Question: President George W. Bush was just selected by Time magazine as the Person of the Year in 2003. How often have presidents been awarded this distinction?
From: Diane N. of Charleston, SC
Date: December 31, 2004
Gleaves answers: Time magazine began naming a Man or Person of the Year 77 years ago, in 1927. In 19 of those years, the sitting president or president-elect was dubbed. Another way of looking at it: Of the 14 presidents since 1927, 11 were selected Person of the Year when they were either the sitting president or president-elect. An interesting assemblage of chief executives they make: one was assassinated; one had a physical disability; one felt totally unprepared for the job; one was impeached; one would be driven from the White House in disgrace. (Remember, the Person of the Year is not always a saint. Time's list, after all, includes Hitler, Stalin, and the Ayatolluh Khomeini.)
These are the 11 U.S. presidents whom Time has named Person of the Year.
1932 -- Franklin Delano Roosevelt
1934 -- Franklin Delano Roosevelt
1941 -- Franklin Delano Roosevelt
1945 -- Harry S. Truman
1948 -- Harry S. Truman
1959 -- Dwight D. Eisenhower
1961 -- John F. Kennedy
1964 -- Lyndon B. Johnson
1967 -- Lyndon B. Johnson
1971 -- Richard M. Nixon
1972 -- Richard M. Nixon and Henry Kissinger
1976 -- Jimmy Carter
1980 -- Ronald Reagan
1983 -- Ronald Reagan and Yuri Andropov
1990 -- George H. W. Bush
1992 -- Bill Clinton
1998 -- Bill Clinton and Kenneth Starr
2000 -- George W. Bush
2004 -- George W. Bush
As the above list shows, one president earned the distinction of being named Man of the Year three times: Franklin D. Roosevelt, in fact, holds the all-time record.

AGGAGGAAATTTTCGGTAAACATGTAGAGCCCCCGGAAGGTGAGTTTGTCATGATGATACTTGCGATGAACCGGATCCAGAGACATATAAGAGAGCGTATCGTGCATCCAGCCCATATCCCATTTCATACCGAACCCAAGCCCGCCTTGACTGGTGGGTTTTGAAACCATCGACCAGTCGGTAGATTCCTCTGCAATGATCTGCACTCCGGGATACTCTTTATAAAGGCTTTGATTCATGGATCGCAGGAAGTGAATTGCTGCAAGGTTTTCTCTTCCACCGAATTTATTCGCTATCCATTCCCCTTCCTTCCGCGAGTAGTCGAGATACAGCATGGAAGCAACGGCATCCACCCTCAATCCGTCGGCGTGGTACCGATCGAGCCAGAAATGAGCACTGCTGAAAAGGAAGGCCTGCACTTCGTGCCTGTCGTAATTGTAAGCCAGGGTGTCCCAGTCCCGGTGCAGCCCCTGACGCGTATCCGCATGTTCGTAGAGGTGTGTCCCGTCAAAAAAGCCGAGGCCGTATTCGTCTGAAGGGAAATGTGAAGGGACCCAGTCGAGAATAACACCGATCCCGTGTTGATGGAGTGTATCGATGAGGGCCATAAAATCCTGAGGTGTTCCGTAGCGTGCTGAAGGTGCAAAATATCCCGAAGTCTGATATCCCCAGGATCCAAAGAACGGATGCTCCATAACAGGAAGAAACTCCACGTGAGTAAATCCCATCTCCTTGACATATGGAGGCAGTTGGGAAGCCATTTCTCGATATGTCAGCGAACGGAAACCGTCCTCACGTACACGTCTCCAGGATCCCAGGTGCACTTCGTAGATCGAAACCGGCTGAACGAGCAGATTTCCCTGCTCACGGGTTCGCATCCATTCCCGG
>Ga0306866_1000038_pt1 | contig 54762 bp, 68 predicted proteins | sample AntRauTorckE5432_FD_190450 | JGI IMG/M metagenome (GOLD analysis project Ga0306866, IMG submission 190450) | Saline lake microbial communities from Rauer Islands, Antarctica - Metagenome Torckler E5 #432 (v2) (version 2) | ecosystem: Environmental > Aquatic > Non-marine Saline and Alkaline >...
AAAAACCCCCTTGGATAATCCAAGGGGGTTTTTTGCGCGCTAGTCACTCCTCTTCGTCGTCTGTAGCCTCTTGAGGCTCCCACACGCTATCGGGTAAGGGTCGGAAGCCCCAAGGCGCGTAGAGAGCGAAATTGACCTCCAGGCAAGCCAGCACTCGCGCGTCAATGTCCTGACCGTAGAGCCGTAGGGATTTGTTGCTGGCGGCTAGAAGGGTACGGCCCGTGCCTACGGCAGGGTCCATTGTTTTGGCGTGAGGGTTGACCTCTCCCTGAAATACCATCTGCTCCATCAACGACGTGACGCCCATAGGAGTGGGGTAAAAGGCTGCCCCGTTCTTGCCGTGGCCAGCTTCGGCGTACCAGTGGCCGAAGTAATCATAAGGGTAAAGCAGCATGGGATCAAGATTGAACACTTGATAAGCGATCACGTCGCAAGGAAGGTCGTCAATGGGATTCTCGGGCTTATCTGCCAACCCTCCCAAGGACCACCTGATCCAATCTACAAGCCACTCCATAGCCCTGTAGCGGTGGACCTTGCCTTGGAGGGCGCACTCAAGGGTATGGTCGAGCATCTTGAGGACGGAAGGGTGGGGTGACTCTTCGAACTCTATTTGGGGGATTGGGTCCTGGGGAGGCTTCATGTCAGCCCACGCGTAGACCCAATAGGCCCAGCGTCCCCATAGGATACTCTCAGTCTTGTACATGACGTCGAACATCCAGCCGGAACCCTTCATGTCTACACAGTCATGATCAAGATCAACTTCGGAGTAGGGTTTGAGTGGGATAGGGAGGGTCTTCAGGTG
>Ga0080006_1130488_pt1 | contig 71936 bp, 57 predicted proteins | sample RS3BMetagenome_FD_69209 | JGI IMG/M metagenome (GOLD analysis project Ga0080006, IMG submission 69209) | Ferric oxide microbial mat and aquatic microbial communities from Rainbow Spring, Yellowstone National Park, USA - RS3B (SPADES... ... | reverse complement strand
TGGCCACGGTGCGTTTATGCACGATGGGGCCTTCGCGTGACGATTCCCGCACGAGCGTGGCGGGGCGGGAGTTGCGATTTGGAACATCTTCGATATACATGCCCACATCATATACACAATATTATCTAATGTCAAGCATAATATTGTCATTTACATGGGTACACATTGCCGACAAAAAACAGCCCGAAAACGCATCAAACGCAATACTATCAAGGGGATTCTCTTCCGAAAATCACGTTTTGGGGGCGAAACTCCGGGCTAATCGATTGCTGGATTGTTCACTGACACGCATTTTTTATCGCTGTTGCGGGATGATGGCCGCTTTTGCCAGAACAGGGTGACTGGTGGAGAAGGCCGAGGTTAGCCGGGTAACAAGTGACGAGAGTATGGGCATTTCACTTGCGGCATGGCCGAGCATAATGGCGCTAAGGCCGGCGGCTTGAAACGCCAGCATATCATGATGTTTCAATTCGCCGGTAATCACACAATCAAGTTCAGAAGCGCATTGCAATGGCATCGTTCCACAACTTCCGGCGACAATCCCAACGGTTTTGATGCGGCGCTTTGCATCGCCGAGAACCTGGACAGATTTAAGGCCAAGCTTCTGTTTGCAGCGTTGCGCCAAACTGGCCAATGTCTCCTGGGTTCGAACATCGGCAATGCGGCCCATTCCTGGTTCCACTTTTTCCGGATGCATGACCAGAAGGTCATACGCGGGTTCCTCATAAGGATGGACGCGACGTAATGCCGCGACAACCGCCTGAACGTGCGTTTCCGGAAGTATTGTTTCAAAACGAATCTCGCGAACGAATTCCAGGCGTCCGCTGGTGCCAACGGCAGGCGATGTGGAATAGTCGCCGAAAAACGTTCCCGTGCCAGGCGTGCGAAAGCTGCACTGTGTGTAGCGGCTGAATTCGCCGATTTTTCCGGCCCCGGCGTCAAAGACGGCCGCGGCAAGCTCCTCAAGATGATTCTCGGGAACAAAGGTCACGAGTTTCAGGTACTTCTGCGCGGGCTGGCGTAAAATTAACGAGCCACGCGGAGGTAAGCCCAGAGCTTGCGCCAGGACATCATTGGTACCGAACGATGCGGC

Six presidents have been named Person of the Year a total of two times. (But note this caveat: while Dwight Eisenhower received the distinction twice, the first time was in 1944, when he was supreme commander of the Allied Forces in Europe, eight years before he was elected president.)
Four presidents have been named Person of the Year once.
Timing is important. Of the 11 presidents who achieved Person-of-the-Year status, 8 did so in their first year in office.
The only president named Man of the Year two years in a row was Richard Nixon, in 1971 and 1972; he shared the second time around with his national security advisor, Henry Kissinger. The only administration that received the nomination three years in a row was FDR's, from 1932-1934; in 1933 the administrator of the National Recovery Administration, Hugh Johnson, got the nod.
All four presidents with a Texas connection -- Eisenhower, LBJ, and the two Bushes -- have been named Person of the Year.
Since 1927 three presidents never made it onto Time magazine's cover as Man of the Year: Calvin Coolidge, Herbert Hoover, and Gerald R. Ford.
Yet ten additional individuals who were never themselves president were named Man of the Year because of their close association to the White House:
1929 -- Owen Young was a famous financier associated with the Hoover administration.
1933 -- Hugh Johnson was head of FDR's National Recovery Administration.
1943 -- General George Marshall oversaw the commander in chief's war effort.
1944 -- General Dwight D. Eisenhower took the offensive against Hitler's Third Reich.
1946 -- Secretary of State James F. Byrnes served under Truman.
1947 -- Secretary of State George C. Marshall also served under Truman.
1954 -- Secretary of State John Foster Dulles served under Eisenhower.
1965 -- General William Westmoreland served under Lyndon Johnson.
1972 -- Henry Kissinger was Richard Nixon's national security advisor.
1973 -- Judge John Sirica presided over the Watergate scandal proceedings.
1998 -- Kenneth Starr led the investigations against Bill Clinton.
Adding these names to the presidents, you see that our chief executives or individuals closely associated with them made Time's list on 30 occasions during the past 77 years.
For the complete list of Time magazine's Man or Person of the Year from 1927-2003, see